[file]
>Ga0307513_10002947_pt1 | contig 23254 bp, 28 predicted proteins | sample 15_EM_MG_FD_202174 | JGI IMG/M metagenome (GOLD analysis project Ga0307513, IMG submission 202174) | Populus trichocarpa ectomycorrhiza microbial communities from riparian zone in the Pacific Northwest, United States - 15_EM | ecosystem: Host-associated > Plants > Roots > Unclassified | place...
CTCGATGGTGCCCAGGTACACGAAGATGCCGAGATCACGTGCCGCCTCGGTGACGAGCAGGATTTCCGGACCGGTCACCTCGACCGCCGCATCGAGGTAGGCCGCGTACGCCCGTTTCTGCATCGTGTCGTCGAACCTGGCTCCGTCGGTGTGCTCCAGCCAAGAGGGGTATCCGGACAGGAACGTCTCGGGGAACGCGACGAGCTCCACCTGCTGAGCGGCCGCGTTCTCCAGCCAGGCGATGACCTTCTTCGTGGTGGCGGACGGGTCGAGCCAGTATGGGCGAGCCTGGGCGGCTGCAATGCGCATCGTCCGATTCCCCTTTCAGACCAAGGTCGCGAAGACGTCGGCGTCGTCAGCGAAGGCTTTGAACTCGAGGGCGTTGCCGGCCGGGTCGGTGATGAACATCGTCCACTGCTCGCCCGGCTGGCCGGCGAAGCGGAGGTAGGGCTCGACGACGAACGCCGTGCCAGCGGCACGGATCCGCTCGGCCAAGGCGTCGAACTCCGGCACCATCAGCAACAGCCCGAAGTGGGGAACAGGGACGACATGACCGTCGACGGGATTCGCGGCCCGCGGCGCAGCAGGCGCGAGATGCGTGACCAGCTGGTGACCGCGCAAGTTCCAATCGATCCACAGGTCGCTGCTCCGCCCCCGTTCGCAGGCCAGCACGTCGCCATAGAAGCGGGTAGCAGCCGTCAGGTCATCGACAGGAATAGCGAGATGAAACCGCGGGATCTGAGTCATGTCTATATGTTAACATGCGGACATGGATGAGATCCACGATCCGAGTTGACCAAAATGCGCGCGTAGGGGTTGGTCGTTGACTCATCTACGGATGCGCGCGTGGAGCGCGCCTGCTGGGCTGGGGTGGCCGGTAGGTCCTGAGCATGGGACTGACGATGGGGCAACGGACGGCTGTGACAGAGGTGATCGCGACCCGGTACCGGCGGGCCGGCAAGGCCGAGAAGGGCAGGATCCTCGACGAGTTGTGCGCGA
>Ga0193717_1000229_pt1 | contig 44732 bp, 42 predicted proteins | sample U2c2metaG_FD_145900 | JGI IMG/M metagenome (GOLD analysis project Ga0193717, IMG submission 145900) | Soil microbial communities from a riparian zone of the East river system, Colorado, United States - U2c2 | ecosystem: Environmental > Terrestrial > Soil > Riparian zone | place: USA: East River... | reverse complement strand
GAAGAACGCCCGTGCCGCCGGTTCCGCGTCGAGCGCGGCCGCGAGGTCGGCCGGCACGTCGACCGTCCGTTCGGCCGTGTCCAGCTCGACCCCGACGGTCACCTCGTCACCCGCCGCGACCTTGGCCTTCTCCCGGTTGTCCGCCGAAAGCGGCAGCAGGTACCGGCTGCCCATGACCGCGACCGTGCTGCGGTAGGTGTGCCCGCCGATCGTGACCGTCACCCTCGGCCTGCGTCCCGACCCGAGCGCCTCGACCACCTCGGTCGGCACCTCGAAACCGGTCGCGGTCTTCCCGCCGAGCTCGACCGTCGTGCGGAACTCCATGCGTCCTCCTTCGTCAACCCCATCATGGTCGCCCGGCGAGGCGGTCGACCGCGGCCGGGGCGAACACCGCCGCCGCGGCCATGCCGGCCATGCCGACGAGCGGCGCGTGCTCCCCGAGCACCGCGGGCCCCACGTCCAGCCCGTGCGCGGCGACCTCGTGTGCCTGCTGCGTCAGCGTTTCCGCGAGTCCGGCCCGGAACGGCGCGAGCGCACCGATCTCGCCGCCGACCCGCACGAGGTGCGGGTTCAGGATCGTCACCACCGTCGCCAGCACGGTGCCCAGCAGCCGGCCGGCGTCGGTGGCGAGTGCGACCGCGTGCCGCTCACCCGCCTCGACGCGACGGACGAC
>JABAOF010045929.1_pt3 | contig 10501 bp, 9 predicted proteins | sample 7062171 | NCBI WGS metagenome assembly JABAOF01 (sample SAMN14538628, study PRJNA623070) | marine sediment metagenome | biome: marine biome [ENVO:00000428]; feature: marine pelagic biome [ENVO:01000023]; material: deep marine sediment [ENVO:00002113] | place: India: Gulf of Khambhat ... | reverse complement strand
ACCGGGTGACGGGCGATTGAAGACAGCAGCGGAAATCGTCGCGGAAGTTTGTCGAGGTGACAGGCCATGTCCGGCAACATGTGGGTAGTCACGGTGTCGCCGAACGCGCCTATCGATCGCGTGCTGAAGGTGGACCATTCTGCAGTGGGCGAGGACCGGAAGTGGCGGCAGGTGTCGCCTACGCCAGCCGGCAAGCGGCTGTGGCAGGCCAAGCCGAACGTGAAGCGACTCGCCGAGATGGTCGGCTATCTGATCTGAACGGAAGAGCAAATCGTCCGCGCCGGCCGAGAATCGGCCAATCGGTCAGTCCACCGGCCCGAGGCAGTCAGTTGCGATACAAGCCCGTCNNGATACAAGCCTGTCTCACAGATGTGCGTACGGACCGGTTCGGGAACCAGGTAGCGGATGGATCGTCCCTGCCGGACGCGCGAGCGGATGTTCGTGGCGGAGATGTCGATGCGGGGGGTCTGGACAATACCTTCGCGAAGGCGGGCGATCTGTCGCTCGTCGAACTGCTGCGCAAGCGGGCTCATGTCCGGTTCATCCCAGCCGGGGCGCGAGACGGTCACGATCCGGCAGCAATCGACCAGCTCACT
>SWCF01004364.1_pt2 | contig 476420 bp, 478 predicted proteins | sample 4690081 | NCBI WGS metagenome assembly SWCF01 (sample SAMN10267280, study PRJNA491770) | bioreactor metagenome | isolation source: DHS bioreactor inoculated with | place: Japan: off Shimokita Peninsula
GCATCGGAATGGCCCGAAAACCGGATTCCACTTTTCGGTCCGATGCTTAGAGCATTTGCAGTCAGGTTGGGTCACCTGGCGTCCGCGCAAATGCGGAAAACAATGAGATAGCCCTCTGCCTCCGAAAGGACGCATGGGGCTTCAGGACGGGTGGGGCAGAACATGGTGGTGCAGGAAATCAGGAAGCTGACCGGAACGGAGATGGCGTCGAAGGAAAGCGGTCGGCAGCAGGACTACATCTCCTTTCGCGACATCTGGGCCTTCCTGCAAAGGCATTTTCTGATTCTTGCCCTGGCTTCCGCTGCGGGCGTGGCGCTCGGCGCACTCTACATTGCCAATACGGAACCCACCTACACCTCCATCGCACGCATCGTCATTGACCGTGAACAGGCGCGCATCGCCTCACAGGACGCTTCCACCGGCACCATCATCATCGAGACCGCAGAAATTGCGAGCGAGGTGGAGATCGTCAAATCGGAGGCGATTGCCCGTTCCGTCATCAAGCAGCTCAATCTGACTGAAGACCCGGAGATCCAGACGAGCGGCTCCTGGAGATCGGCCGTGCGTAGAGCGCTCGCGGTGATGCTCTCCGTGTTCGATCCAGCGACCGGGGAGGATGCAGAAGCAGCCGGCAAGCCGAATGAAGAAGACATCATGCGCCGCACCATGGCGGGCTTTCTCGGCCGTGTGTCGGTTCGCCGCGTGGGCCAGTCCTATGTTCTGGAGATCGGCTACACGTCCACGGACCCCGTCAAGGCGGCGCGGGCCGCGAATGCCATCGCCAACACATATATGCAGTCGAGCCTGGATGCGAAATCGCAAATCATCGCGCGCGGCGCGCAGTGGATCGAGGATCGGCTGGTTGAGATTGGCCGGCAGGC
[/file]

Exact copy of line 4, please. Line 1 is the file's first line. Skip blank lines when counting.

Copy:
GAAGAACGCCCGTGCCGCCGGTTCCGCGTCGAGCGCGGCCGCGAGGTCGGCCGGCACGTCGACCGTCCGTTCGGCCGTGTCCAGCTCGACCCCGACGGTCACCTCGTCACCCGCCGCGACCTTGGCCTTCTCCCGGTTGTCCGCCGAAAGCGGCAGCAGGTACCGGCTGCCCATGACCGCGACCGTGCTGCGGTAGGTGTGCCCGCCGATCGTGACCGTCACCCTCGGCCTGCGTCCCGACCCGAGCGCCTCGACCACCTCGGTCGGCACCTCGAAACCGGTCGCGGTCTTCCCGCCGAGCTCGACCGTCGTGCGGAACTCCATGCGTCCTCCTTCGTCAACCCCATCATGGTCGCCCGGCGAGGCGGTCGACCGCGGCCGGGGCGAACACCGCCGCCGCGGCCATGCCGGCCATGCCGACGAGCGGCGCGTGCTCCCCGAGCACCGCGGGCCCCACGTCCAGCCCGTGCGCGGCGACCTCGTGTGCCTGCTGCGTCAGCGTTTCCGCGAGTCCGGCCCGGAACGGCGCGAGCGCACCGATCTCGCCGCCGACCCGCACGAGGTGCGGGTTCAGGATCGTCACCACCGTCGCCAGCACGGTGCCCAGCAGCCGGCCGGCGTCGGTGGCGAGTGCGACCGCGTGCCGCTCACCCGCCTCGACGCGACGGACGAC